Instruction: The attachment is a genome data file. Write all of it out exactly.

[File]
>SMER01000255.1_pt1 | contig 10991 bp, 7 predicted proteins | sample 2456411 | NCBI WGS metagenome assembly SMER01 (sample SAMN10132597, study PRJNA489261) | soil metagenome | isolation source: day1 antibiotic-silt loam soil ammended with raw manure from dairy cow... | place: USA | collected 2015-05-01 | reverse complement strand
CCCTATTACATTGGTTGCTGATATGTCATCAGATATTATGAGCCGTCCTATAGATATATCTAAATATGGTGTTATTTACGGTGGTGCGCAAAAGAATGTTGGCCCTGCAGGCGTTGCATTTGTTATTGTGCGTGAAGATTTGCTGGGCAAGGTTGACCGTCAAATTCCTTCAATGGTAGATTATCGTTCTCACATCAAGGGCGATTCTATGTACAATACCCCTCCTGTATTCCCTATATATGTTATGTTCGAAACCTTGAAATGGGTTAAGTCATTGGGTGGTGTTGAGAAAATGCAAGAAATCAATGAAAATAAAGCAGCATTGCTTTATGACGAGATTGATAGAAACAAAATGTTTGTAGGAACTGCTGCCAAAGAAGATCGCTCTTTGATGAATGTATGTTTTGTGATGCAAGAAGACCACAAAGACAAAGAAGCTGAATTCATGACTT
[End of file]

>SMER01000255.1_pt1 | contig 10991 bp, 7 predicted proteins | sample 2456411 | NCBI WGS metagenome assembly SMER01 (sample SAMN10132597, study PRJNA489261) | soil metagenome | isolation source: day1 antibiotic-silt loam soil ammended with raw manure from dairy cow... | place: USA | collected 2015-05-01 | reverse complement strand
CCCTATTACATTGGTTGCTGATATGTCATCAGATATTATGAGCCGTCCTATAGATATATCTAAATATGGTGTTATTTACGGTGGTGCGCAAAAGAATGTTGGCCCTGCAGGCGTTGCATTTGTTATTGTGCGTGAAGATTTGCTGGGCAAGGTTGACCGTCAAATTCCTTCAATGGTAGATTATCGTTCTCACATCAAGGGCGATTCTATGTACAATACCCCTCCTGTATTCCCTATATATGTTATGTTCGAAACCTTGAAATGGGTTAAGTCATTGGGTGGTGTTGAGAAAATGCAAGAAATCAATGAAAATAAAGCAGCATTGCTTTATGACGAGATTGATAGAAACAAAATGTTTGTAGGAACTGCTGCCAAAGAAGATCGCTCTTTGATGAATGTATGTTTTGTGATGCAAGAAGACCACAAAGACAAAGAAGCTGAATTCATGACTT